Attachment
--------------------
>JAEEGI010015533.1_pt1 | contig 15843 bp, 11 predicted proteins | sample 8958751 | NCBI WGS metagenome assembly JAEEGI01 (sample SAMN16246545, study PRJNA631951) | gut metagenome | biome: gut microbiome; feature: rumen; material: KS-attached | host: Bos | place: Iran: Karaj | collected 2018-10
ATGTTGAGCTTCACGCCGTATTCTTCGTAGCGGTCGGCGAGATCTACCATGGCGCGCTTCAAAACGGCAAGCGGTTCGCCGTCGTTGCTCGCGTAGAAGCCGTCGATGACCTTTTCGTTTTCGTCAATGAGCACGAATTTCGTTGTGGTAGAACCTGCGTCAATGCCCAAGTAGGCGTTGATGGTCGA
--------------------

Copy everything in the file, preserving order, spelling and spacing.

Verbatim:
>JAEEGI010015533.1_pt1 | contig 15843 bp, 11 predicted proteins | sample 8958751 | NCBI WGS metagenome assembly JAEEGI01 (sample SAMN16246545, study PRJNA631951) | gut metagenome | biome: gut microbiome; feature: rumen; material: KS-attached | host: Bos | place: Iran: Karaj | collected 2018-10
ATGTTGAGCTTCACGCCGTATTCTTCGTAGCGGTCGGCGAGATCTACCATGGCGCGCTTCAAAACGGCAAGCGGTTCGCCGTCGTTGCTCGCGTAGAAGCCGTCGATGACCTTTTCGTTTTCGTCAATGAGCACGAATTTCGTTGTGGTAGAACCTGCGTCAATGCCCAAGTAGGCGTTGATGGTCGA